KALAHUIPUA’A, KOHALA COAST, HAWAII, June 4, 2014 – The Mauna Lani Bay Hotel and Bungalows is a space age tropical dream in a stunning ocean side oasis. It sits like a gleaming white edifice on a sweeping peninsula of land surrounded by one of the most glorious stretches of the Kohala Coast. With world class dining, an impeccable location, and brilliant architecture, it becomes a destination unto itself in the search for the ultimate intimate Hawaiian getaway.
Now celebrating its 31st anniversary, the Mauna Lani was built in 1983 on sacred grounds reserved for the Hawaiian alii. It is surrounded by a string of ancient fish ponds that were the feeding grounds of native Hawaiians for hundreds of years.
This exquisite seaside area, known as Kalahuipua’a, was passed from descendants of John Parker of the famed Parker Ranch to a descendant of Hawaiian royalty, Francis H. I’i Brown. Brown oversaw the preservation and restoration of these remarkable, unique and still functional fishponds and the surrounding lands.
At ocean side a flying wing of 84 rooms rises like a giant arrowhead shaped obelisk with 180 degree views of the ocean and the Kohala Coast around it. The visual effect is mesmerizing.
The Deluxe Ocean Front rooms on the 5th and 6th floor all have awesome balconies with ridiculously amazing views of the Pacific. Elegantly furnished, these 84 ocean front rooms are without question the best places to stay in the hotel itself. Private ocean side bungalows, with their own pools overlooking a golf fairway, provide spacious ultra-luxurious accommodations for the well-heeled.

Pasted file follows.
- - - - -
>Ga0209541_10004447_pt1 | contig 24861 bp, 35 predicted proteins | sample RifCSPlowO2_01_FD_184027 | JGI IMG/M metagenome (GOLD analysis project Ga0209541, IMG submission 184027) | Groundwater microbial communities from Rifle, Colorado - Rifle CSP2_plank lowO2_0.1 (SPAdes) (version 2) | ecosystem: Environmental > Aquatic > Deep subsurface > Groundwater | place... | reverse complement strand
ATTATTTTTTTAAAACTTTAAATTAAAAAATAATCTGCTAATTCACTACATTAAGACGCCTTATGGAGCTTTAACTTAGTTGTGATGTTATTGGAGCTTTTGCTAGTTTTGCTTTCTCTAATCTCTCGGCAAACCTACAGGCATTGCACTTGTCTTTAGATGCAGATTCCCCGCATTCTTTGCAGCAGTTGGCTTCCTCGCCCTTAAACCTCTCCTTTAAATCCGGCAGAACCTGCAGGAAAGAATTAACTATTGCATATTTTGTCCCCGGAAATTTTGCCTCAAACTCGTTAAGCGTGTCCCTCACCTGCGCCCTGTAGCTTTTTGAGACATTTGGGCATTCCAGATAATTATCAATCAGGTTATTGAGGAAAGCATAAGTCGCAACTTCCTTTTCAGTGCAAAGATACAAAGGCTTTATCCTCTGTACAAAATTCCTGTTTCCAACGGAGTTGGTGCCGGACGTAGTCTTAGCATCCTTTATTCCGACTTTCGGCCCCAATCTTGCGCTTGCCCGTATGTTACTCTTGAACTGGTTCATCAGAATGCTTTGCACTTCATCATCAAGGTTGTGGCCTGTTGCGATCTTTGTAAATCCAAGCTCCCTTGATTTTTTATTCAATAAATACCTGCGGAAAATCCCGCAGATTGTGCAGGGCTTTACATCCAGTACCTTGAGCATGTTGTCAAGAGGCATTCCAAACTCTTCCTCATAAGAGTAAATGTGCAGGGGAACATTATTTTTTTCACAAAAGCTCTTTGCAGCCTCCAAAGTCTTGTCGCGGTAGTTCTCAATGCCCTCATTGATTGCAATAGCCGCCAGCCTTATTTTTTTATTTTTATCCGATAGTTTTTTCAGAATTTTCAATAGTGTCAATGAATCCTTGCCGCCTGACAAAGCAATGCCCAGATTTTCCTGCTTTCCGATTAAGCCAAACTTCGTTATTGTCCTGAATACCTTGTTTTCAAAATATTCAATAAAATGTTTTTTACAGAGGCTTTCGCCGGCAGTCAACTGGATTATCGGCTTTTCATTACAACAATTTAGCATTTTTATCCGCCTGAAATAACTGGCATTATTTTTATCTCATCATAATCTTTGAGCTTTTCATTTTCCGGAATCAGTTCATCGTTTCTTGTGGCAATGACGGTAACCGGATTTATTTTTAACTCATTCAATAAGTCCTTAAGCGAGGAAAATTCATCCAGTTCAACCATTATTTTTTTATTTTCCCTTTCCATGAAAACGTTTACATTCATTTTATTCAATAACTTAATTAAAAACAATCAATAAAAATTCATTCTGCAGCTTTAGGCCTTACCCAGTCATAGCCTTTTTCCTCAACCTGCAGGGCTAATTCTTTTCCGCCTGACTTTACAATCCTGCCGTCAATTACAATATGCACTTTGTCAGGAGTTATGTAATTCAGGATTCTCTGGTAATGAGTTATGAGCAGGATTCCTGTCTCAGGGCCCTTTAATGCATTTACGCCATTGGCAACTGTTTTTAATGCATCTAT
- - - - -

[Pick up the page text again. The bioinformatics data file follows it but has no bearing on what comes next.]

The ocean front is a soft curving beach on a point of land on Mauna Lani Bay lined with hammocks swung between palm trees. It is an idyllic moment in paradise, swaying to the breeze while suspended yards from the Pacific Ocean.
Sunrise and twilight are truly magical. Much time is spent simply gazing from the balcony at the beauty all around, punctuated by pounding ocean waves as palm trees rustle in silhouette below.
Two spectacular 18-hole championship golf courses make the Mauna Lani a golfer’s delight. The iconic 15th hole on the South Course is a renowned open ocean of fairway between tee-off and green. A superb clubhouse restaurant, Huli Sue’s, is a great place for a casual lunch.
Dinner at the ocean side Canoe House is a revelation of fine dining and haute cuisine under the steady and very original hand of Chef de Cuisine Allen Hess. Colossal shrimp on a bed of crunchy refried taro, mochi, and mexican kim chi is brilliant, innovative and delicious. Goat taco on pressed manapua buns with daikon salsa is simply exquisite, a completely original signature dish combining a local Filipino staple with a kind of kalua goat barbecue.
Seared Ono is almost an Ono sashimi, and a fabulous grilled Kampachi explodes with delicate flavors. Working alongside Executive Chef Clayton Arakawa, Chef Hess has taken Hawaiian Regional Cuisine to new heights, creating a genuinely outstanding destination restaurant that is defiantly innovative. A true gem.
A wonderful surprise is the appearance of Grammy award winning guitarist Charles Brotman performing Hawaiian slack key guitar throughout dinner, as he does every weekend. The founder of legendary Palm Records, and an internationally recognized musician and producer, Charles is frequently referred to as the Eric Clapton of the slack key guitar.
The Bay Terrace is a lovely outdoor space for breakfast, but also gives the Canoe House a run for its money at dinner, specializing in sushi and seafood. Uni sashimi and Kona clams are delightful, Waimea skirt steak is fantastic, and fresh caught lobster in a black bean sauce is an especially amazing taste sensation.
A combo performs Hawaiian music on the grass nearby while Michelle Kaulu Amaral dances an intricate authentic hula. The sky is ablaze with a million stars. Breathe in the night air of paradise and embrace the dream that is Kalahuipua’a.
Joel Berliner is a travel writer based in Los Angeles.
All photos by Alison Reynolds
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